France adopts its national bioeconomy strategy. An interview with Antoine Peeters, IAR


grande-1-palais-elysee.jpgThe bioeconomy speaks French. Yesterday the Government led by François Hollande endorsed its national Bioeconomy Strategy. After Spain and Italy last year, France is one of the last major biobased EU Member States to publish an official framework for the production and valorization of renewable resources.
Antoine Peeters, Head of External Relations and Partnerships at IAR – The French Bioeconomy Cluster, talks to Il Bioeconomista.

Interview by Mario Bonaccorso


How big is the French bioeconomy?

The French bioeconomy sector is big. Europe’s leading agricultural power (22,9% of cereal production, 32,9% of sugar beet production, 24,5% of rapeseeds and turnip seeds production), France’s bioeconomy represents 1,7 million jobs and more than 300 billion euros turnover on an annual basis (source, Nova Institut & IAR). It is home to several biobased and biotech champions and can counts on a highly performing R&D system.

What are the specificities of the French Bioeconomy?

The French bioeconomy is very much linked to local territories and the valorization of locally produced biomass in integrated biorefineries. Closely linked and working with farmers and agri-cooperatives, this moto has always been driving the support actions developed and implemented by IAR – The French Bioeconomy Cluster and its members.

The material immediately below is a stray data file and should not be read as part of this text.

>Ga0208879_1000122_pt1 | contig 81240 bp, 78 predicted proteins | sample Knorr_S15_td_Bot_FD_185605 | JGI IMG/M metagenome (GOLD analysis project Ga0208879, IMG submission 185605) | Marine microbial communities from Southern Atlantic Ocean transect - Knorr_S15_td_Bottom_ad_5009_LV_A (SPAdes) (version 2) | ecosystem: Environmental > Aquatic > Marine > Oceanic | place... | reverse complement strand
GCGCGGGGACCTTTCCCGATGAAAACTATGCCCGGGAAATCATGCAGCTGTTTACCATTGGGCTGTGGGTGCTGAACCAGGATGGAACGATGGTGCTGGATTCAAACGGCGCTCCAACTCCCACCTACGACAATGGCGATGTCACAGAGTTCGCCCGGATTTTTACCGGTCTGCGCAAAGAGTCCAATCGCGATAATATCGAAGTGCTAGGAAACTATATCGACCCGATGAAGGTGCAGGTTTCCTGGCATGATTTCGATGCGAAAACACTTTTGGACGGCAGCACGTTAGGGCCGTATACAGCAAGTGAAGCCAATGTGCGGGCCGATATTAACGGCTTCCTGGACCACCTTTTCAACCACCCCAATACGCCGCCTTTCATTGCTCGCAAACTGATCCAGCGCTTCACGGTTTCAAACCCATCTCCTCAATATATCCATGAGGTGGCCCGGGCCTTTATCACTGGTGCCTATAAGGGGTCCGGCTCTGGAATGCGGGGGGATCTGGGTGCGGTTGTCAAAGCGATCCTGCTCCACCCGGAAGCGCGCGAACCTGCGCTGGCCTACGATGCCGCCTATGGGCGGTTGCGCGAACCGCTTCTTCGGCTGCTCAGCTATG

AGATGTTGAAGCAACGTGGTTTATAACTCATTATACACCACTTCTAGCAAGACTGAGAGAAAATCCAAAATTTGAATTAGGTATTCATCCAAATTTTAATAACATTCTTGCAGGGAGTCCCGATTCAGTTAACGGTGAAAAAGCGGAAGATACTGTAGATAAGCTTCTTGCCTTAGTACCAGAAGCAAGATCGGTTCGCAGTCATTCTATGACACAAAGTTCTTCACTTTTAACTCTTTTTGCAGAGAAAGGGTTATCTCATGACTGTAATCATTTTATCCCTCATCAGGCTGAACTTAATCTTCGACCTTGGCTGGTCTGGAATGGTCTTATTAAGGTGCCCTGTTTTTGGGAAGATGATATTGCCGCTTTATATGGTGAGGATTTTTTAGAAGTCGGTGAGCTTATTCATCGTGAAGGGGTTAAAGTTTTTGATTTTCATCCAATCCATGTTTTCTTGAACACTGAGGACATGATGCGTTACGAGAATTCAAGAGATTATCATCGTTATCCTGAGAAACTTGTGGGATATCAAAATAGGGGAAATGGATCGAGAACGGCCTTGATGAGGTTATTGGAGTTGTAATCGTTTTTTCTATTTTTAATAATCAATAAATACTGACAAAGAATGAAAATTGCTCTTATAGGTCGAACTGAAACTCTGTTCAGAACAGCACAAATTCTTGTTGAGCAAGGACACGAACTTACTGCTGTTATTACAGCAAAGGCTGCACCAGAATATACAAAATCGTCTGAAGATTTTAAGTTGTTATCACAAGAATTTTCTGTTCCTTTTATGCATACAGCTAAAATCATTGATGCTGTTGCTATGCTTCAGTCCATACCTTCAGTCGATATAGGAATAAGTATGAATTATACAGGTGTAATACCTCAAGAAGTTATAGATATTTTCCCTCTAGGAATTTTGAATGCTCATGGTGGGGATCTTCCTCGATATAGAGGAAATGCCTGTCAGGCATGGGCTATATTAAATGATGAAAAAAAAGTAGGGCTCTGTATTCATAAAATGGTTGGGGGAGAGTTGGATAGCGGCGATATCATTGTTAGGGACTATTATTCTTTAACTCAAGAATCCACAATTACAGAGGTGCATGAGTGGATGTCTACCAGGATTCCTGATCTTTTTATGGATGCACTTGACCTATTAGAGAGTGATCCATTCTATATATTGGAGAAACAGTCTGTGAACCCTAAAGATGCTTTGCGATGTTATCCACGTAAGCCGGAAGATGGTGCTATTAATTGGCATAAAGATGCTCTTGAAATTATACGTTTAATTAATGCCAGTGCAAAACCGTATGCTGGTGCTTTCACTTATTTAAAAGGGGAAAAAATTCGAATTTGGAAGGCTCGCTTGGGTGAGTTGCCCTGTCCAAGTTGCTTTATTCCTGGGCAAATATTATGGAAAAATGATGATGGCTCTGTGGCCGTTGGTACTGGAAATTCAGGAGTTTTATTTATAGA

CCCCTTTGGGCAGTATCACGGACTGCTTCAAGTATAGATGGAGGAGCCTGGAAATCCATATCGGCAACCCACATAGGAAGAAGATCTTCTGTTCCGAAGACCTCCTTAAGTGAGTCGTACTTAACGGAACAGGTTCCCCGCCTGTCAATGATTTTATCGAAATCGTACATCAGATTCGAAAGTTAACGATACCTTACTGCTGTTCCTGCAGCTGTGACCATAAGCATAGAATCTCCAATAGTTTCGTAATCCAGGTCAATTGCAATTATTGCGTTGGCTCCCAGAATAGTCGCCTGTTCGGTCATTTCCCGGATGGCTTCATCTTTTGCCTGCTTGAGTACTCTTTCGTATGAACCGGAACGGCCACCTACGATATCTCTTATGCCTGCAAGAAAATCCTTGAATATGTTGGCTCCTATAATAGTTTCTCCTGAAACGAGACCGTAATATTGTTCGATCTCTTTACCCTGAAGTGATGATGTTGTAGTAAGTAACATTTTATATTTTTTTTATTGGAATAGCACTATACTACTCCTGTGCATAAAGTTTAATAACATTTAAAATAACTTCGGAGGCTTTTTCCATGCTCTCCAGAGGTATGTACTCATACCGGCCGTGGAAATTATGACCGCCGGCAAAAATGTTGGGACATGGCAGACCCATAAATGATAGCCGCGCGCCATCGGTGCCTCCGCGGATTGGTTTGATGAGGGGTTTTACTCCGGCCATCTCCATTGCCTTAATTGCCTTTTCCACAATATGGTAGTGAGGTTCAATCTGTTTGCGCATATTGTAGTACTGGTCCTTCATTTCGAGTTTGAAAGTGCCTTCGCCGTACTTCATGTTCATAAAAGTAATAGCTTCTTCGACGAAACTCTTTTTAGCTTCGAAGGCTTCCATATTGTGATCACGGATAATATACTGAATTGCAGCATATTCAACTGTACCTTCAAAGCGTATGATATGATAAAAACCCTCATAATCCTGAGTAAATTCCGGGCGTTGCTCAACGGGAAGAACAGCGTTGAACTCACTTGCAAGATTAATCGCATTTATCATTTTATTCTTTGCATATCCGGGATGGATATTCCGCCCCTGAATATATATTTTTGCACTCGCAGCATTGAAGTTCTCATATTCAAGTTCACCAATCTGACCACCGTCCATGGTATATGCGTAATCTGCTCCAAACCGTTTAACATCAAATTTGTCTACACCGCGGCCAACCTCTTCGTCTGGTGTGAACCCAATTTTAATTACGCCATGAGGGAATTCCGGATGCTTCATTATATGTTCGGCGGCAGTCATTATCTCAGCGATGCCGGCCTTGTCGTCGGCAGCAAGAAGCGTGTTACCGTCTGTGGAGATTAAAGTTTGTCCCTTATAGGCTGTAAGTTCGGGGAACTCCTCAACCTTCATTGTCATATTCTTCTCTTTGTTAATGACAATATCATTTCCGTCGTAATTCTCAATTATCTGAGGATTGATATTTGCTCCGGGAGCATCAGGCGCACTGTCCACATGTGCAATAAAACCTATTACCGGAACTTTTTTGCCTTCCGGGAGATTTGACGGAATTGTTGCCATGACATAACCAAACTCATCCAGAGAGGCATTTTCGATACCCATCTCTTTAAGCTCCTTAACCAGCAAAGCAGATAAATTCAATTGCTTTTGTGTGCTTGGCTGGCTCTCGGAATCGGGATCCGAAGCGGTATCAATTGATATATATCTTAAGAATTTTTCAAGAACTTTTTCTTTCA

How is the strategy going to help French biobased actors?

The French Bioeconomy Strategy confirms this approach for the development of a sustainable bioeconomy. It aims to propose a coherent framework for all initiatives undertaken in the sector, supporting an increased and sustainable mobilization of locally produced biomass to boost its efficient use and valorization to answer our needs (food and non-food).
While the French bioeconomy was already one of the most developed and competitive bioeconomy, we believe that the adoption of the strategy is a strong signal from the Government which will reinforce the position of France as one of the world bioeconomy leader.

What are the next steps?

The document published yesterday draw a vision of the French bioeconomy. The Government announced its intention to develop an action plan in the coming months and to establish a national bioeconomy council bringing together industries, NGOs, academics and research institutes as well as local, regional and national decision makers.
As the French Bioeconomy Cluster, IAR and its members have been strongly contributing to the development of the national Bioeconomy Strategy. We will, for sure, continue to contribute to the discussion and work in collaboration with the Government to reinforce France bioeconomy sector competitiveness.

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